MXGP: Where will it turn next?

Good reason behind the current hype of Grand Prix with Germany on the horizon

Flicking through the latest official MXGP magazine you can understand or relate to Youthstream President Giuseppe Luongo’s enthusiasm and excitement for the current state of the series. I always check out at the Italian’s monthly foreword; occasionally he’ll use the column to drop some interesting nuggets of news on the development or future direction of the championship.

More often than not the pages contain (again comprehendingly from a promotional perspective) hyperbole on MXGP and the tone of the latest outlay is in keeping with the mood around the premier class at the moment: five different winners with four different brands in the first seven rounds is statistical weight to both the openness and the tight level of competition in MXGP, that perhaps has the deepest pool of pedigree and proven talent in the modern era of Grand Prix.

A third of the way through the calendar and we are already nearing the total of seven victors from 2016 and 2015 and level with the five from 2014. The sad fact is that attrition is bound to start appearing at some point. Seven events are in the books but there are still twelve fixtures and twenty-four motos to run. Athletes like Kevin Strijbos, Max Anstie and Jordi Tixier (and now Shaun Simpson) have already graced the doctor’s scalpel and the odds decree that they won’t be the last. As Red Bull KTM’s Jeffrey Herlings commented after the races at Valkenswaard in Holland recently he was ‘surprised’ at just how much everyone is ‘on the limit’ in MXGP.

There is a need for this urgency. The metal grid system for the race starts has been an authentic field leveller (literally and figuratively) and those that have not quite deduced their optimum set-up are staring into the distance at podium contention. Close lap-times are cementing the opening circulation of each moto as the most critical moments of the Grand Prix, and even the more technical of surfaces are permitting only incremental differences to the running orders that are compact and relentless.

It is testament to the riders’ concentration, skill and focus at this level that mistakes are largely at a minimum. Athletes like Rockstar Energy IceOne Husqvarna’s Max Nagl are struggling to enter the top seven (the German was leading the standings only two seasons ago with five podiums and three wins from the first six rounds) and Wilvo Yamaha’s Simpson can triumph in one muddy moto and Grand Prix but then strive for top ten recognition in the rest of the sprints.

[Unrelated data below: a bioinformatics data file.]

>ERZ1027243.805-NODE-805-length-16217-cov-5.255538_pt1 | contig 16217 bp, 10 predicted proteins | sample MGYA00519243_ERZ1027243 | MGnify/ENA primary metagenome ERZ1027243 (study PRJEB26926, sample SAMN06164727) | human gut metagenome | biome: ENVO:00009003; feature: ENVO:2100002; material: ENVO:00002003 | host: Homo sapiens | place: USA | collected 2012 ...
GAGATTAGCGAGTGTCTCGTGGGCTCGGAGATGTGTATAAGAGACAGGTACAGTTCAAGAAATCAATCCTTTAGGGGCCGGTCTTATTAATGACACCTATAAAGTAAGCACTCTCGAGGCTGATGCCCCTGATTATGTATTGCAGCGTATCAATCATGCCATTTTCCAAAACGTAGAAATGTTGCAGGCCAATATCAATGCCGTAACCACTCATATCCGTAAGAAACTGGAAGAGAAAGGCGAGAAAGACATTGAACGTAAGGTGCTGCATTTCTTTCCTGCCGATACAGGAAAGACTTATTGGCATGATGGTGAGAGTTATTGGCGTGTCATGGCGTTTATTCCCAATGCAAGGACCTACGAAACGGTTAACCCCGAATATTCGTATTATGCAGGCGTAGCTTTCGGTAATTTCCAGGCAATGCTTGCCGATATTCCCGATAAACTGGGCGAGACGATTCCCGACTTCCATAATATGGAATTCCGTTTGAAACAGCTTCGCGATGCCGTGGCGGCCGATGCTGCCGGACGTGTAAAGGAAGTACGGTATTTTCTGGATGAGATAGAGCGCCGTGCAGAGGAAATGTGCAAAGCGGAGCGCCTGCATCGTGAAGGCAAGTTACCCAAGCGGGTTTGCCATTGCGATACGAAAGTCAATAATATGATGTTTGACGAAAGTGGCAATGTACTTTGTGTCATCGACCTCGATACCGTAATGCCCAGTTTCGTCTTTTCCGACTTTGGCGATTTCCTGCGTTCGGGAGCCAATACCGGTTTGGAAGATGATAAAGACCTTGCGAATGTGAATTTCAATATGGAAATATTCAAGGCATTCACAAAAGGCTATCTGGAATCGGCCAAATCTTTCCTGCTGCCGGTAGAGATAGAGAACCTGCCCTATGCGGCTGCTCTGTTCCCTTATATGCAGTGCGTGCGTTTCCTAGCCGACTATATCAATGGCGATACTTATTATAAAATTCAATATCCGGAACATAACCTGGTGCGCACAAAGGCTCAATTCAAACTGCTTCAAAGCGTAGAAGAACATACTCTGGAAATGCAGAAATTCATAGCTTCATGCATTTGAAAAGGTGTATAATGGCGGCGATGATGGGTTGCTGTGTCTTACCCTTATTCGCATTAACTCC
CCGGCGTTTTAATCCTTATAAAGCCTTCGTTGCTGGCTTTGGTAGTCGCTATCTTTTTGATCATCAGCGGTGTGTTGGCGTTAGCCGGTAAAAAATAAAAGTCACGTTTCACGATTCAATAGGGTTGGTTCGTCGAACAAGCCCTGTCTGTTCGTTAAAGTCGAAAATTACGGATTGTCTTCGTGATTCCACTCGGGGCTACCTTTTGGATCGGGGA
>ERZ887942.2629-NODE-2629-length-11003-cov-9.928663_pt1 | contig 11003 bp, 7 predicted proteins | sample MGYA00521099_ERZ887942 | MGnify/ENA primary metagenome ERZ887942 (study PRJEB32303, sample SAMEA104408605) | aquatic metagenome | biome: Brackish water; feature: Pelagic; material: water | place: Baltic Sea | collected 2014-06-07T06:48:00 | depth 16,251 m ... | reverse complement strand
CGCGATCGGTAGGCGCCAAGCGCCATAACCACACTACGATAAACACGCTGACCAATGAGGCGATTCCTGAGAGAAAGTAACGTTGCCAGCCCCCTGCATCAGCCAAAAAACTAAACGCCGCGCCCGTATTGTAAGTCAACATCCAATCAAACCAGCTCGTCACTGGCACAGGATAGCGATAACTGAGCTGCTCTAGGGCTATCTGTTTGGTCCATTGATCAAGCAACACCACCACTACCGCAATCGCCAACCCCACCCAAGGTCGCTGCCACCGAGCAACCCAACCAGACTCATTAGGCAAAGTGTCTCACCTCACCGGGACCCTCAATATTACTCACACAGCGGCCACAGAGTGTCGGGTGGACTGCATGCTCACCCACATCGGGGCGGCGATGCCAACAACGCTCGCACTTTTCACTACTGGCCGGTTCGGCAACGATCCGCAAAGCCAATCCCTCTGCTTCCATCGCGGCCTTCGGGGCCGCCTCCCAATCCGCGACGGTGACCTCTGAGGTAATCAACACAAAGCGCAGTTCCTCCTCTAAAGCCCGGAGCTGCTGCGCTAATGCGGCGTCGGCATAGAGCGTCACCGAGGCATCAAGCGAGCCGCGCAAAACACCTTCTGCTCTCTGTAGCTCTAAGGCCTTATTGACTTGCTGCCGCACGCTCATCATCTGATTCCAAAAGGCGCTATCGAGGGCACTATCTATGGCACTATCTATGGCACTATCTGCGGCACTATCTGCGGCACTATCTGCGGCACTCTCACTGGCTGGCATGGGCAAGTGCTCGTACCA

Cairoli’s charge at Trentino was an exception so far in 2017 and has much to do with the drive of a home Grand Prix and some fairly risky overtaking moves in one of the few valid places on the Pietramurata layout. With good cause the ride was lauded, and it is hard to imagine some kind of repeat this season until the schedule finds some deep sand.

The best thing about 2017 so far is the narratives that have appeared and the prospect of those still to come. For instance Cairoli’s resurrection to master of the realm was something that remained in doubt for some after a powerless 2016 but #222 has already made his mark on the championship story. Gajser’s maturation with the new Honda, Simpson’s skill in the Indonesian mud, Paulin’s comeback to taste champagne with four brands in MXGP and Herlings’ ‘return’ in Latvia have ensured fresh interest and content around Grand Prix. As much as it is admirable to see a rider in full flight and dominating terrain as well as rivals there is nothing better – from a selfish and vocational point of view – than someone else doing something different.

The stories yet to materialise concern the likes of Romain Febvre and Clement Desalle finding or rediscovering new peaks and whether names like Nagl, Van Horebeek and Bobryshev can finally pull themselves up to that higher level of performance and results.

Like the experience of watching Cairoli at Arco di Trento you can only hope that the vein of unpredictability around MXGP can last. It seemed that Gajser was on the verge of a dominant run after Argentina and Mexico but then hit a few snags on the Italian hard-pack and Dutch sand; it almost gave some impetus to the rest of the pack. Confidence and momentum must be some of the most valuable hidden currency in the paddock and it is the fans – from presidents to avid social media followers in the depths of Asia or South America – that benefit when a greater number of riders have that swagger.

Photos by Ray Archer

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